• Do not allow water over 140 degrees F to enter the grease removal device - water above this temperature will dissolve grease and send it through the device into the sewer where it can solidify and cause a clog.
  • Do not use garbage disposals or, install a solids interceptor after a garbage disposal to reduce the amount of solids in the grease removal device.
  • Recycle or dispose of waste cooking oil using a waste hauler; keep oil storage containers covered and maintained.
  • Install fine mesh screens in all kitchen drains to prevent food scraps from entering the grease removal device and the sewer system. Solids take up capacity in the grease removal device, reducing solids will result in less frequent cleaning.
  • Scrape and dry wipe all dishes, pots, and pans into the trash before rinsing or washing.
  • Post “Dump No Grease” signs above sinks and dishwashers in the kitchen to discourage the dumping of oil and grease.
  • Train employees on BMPs and the importance of reducing the amount of grease that goes down the drains.


  • Clean when FOG reaches 25% capacity of grease removal device and develop a regular cleaning schedule. A grease removal device will not meet performance standards once the accumulation of floatable FOG material and settled solids have reached a depth equal to or greater than 25 percent of the total operating depth of the grease removal device.
  • If grease removal device is too full at scheduled cleaning time, increase cleaning frequency.
  • Ensure an employee or manager oversees all maintenance and cleaning activities to ensure that the device is cleaned out thoroughly and that is operating properly.
  • Keep a log of maintenance and cleaning activities.

For more information and tips for reducing FOG in FSEs, see the materials below:



Why can’t I pour used cooking oil down the drain?

Cooking oil and grease poured down drains can build up in pipes causing backups at home, into streets, and the storm drain system. Proper disposal of your cooking oil and other greases and fats will help prevent a sewage backup in your home.

Can I use my garbage disposal, hot water, or detergent to wash grease down the drain?

These practices won’t prevent grease from building up in sewer pipes. Home garbage disposals do not remove grease from the plumbing system. Hot water will keep the grease in liquid form long enough to enter the sanitary sewer lines where the grease cools and sticks to the pipe walls. Detergents that claim to dissolve grease may cause blockages to occur further down the pipeline.

Can I dispose of cooking oil in the trash?

Small amounts of grease and oil can be placed in tightly sealed, unbreakable containers in the trash. However, it is not recommended to dispose of large amounts of grease or oil in the trash as containers may leak.

How do I reduce the amount of FOG entering the sanitary sewer?

Scrape excess food waste from pots and pans into the garbage after cooking. Wipe pots, pans, and cookware clean with a disposable towel before washing. You can dispose of small amounts of fats, oil, and grease in tightly sealed containers in the trash.

Commercial/Food Service Establishments:

Does my facility require a Grease Trap or Interceptor?

All Food Service Establishments shall be equipped with a grease removal device designed to limit the discharge of grease and oil to the sewer system.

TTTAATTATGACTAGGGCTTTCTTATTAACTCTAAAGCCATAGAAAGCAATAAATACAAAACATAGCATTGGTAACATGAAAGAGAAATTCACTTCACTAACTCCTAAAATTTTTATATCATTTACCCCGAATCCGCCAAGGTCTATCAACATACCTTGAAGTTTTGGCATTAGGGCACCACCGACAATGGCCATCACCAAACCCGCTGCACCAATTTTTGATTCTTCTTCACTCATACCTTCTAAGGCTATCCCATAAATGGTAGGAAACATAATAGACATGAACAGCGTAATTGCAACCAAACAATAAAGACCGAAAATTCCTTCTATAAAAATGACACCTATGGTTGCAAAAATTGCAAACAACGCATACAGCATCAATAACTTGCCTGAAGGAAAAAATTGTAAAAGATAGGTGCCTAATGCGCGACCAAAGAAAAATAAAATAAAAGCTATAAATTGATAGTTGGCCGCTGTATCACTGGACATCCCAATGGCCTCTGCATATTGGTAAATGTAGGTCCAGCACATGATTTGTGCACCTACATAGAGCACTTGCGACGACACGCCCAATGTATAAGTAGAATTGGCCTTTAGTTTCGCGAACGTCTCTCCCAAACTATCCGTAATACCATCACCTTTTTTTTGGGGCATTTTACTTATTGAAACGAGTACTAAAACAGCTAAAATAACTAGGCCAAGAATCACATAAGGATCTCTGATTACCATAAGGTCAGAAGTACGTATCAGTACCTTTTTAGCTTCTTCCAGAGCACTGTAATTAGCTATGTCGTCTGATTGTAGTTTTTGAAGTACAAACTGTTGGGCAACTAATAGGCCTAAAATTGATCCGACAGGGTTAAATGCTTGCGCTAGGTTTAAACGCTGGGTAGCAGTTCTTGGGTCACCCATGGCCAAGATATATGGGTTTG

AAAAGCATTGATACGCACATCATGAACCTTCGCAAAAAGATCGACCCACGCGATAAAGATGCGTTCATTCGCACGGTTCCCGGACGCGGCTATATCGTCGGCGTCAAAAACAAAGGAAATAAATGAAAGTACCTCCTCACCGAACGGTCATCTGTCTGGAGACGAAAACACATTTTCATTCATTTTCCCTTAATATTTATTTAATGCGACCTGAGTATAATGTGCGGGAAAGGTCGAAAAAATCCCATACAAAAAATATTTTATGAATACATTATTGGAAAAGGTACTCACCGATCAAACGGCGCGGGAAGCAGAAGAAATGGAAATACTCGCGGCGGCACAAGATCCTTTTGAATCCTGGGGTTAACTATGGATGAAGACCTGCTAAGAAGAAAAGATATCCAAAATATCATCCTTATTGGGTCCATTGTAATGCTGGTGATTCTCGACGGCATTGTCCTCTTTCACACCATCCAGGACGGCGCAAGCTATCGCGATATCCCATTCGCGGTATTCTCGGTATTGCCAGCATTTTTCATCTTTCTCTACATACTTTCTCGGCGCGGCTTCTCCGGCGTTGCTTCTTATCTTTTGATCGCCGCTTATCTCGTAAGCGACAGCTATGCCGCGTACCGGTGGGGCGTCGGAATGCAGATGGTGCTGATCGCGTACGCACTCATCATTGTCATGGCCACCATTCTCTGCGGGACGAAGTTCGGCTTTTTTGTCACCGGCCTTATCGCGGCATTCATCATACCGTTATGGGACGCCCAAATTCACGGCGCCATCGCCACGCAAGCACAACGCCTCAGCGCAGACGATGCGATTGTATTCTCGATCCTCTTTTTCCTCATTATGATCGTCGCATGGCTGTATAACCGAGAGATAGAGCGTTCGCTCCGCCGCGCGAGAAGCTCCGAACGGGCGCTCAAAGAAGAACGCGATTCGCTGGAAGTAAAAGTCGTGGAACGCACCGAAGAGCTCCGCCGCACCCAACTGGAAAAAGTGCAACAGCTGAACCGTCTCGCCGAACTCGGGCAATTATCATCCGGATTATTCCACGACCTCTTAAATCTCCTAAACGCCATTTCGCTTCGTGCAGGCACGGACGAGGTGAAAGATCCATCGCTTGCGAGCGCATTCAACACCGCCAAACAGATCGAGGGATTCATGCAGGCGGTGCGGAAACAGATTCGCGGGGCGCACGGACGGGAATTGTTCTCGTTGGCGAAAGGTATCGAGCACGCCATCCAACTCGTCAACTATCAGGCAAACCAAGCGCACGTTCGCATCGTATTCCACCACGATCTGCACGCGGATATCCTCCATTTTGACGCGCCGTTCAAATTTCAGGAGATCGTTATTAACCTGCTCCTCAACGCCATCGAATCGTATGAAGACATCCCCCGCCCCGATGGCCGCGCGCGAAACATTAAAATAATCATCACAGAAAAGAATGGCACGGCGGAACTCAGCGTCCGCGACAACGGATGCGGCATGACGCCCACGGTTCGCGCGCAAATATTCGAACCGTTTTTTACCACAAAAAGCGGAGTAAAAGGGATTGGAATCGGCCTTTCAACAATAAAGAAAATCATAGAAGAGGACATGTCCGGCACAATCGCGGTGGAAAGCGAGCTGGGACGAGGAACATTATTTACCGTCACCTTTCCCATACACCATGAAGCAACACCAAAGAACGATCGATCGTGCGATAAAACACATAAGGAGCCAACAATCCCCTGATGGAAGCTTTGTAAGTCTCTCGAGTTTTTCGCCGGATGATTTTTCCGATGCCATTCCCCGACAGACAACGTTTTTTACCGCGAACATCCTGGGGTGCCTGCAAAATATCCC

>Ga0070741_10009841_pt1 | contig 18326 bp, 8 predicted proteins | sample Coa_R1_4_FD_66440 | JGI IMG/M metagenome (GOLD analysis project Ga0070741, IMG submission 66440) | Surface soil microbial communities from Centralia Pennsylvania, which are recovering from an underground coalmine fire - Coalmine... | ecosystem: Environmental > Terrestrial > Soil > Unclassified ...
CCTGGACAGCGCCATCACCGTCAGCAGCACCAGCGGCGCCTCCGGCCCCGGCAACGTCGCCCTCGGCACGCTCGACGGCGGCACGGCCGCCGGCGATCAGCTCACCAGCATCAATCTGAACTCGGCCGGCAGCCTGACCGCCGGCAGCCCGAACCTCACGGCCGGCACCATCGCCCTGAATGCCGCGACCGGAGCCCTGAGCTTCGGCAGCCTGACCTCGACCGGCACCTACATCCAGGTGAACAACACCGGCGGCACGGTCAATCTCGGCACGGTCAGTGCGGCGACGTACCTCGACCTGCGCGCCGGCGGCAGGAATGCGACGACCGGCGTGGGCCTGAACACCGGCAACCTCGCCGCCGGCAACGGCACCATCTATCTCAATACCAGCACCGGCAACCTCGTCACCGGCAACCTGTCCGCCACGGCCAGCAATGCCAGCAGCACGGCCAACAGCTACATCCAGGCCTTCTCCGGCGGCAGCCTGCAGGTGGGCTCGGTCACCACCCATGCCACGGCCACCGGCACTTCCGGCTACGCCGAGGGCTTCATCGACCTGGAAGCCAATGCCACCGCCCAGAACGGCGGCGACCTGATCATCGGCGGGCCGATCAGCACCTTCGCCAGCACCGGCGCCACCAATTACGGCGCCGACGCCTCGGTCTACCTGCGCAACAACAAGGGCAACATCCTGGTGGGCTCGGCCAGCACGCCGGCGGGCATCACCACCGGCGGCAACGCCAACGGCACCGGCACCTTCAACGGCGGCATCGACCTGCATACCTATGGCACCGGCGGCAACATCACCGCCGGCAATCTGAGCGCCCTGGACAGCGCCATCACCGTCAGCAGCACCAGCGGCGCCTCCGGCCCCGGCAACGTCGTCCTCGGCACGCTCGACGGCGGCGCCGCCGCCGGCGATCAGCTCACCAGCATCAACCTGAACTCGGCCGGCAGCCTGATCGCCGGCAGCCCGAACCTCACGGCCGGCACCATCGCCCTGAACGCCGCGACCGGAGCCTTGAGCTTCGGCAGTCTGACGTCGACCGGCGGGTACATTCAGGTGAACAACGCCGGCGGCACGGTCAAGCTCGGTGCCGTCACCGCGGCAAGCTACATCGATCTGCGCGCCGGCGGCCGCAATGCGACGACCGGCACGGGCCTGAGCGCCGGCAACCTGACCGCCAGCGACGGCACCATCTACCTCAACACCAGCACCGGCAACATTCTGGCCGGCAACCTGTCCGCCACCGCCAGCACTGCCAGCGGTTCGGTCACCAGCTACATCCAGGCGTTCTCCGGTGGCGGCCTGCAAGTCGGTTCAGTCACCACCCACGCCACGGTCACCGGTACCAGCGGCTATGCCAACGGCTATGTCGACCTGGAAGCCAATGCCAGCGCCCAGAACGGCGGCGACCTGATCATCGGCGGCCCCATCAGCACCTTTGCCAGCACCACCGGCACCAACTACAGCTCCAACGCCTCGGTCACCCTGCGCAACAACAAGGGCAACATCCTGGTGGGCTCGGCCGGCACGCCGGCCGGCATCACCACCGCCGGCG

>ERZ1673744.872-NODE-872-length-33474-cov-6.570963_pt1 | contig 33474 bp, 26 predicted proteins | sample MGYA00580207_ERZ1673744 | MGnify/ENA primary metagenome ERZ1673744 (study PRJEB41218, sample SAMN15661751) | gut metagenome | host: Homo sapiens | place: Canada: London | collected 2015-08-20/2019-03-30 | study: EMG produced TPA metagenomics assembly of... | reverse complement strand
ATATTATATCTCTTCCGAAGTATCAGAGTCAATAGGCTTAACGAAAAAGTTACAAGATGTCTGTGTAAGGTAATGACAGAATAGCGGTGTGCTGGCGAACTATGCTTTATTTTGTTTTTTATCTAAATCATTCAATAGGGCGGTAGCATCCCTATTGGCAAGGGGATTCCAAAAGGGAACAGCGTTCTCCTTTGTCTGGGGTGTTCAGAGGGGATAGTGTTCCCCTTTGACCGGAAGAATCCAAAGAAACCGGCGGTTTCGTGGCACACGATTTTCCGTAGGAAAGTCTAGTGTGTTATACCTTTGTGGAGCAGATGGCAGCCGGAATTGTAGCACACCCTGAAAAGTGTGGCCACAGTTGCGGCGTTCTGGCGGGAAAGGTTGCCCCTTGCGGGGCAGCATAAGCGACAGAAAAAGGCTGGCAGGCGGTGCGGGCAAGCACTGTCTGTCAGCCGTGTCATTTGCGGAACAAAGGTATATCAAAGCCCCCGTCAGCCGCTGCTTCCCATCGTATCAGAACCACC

What size Grease Removal Device is required?

  • Grease removal device sizing for FSEs is subject to review and approval by City of Franklin.
  • Small, low grease producing FSEs, such as delicatessens, bakeries/donut shops, ice cream/frozen yogurt shops, coffee shops, and other FSEs with limited cooking that do not contain deep fryers, grills, or other cooking equipment.
  • Larger, high grease-producing FSEs such as full-service, high-capacity FSEs, will require an outside grease removal device.
  • Grease trap and/or interceptor sizing for FSEs are subject to review and approval by the City of Franklin.

Which fixtures/drains are required to be connected to the Grease Removal Device?

All potential grease bearing fixtures and drains (cooking equipment drains, pot sinks, 3-compartment sinks, mop sinks, dishwasher pre-rinse sinks, prep sinks, floor sinks, floor drains) in the food preparation, cooking, and clean up areas of the facility are required to be connected to the grease trap or interceptor.

Can dishwasher drainage be connected to the Grease Removal Device?

No dishwashers are to be connected to drainage pipes conveying wastewater to an interceptor or any other grease removal device. (Note: the dishwasher pre-rinse sink must be connected to the Grease Removal Device).

Why should I maintain my grease removal device and reduce the amount of grease going down the drain?

  • Grease can build up in the sewer system, causing clogs and potentially backups into your business or other facilities in the community. This health hazard can attract unwanted smells or insects, costly cleanups, and even property damage.
  • Clogged sanitary sewer lines need to be cleaned, the more clogged lines the higher the cost to maintain them which can directly impact taxpayers.
  • Less FOG and solids entering your grease removal device results in less frequent cleaning and reduced maintenance costs for the facility.

May I use chemicals, enzymes, or bacteria in my grease control mechanism or my drains?

The use of enzymes, emulsifying chemicals, hot water, or other agents as a grease abatement method is not approved in grease removal devices or drains. These chemicals keep the FOG in liquid form long enough to enter the sanitary sewer lines where the grease cools and sticks to the pipe walls. This has the potential to cause a serious blockage and sanitary sewer overflow.

How often should my Grease Removal Device be cleaned?

Grease removal devices need to be pumped out regularly, on a schedule determined by how quickly they fill. When over 25% of the interceptor is full of grease, the interceptor loses effectiveness; at 50%, the interceptor lets most FOG flow through into the sewer.


Johnson County Health Department:

Johnson County Recycling District

Indiana Retail Food Code (Title 410 IAC 7-24) – grease trap requirements under 410 IAC 7-24, Sections 374 through 380.


Fats, Oils, and Grease: The Right and Wrong Way to Dispose of FOG - Bing video

Fats, Oils and Grease Explainer Video - YouTube

FOG (Fats, Oil and Grease) - YouTube

FOG... Fats, Oil and Grease..... - YouTube

FOG - Fats, Oils and Greases - YouTube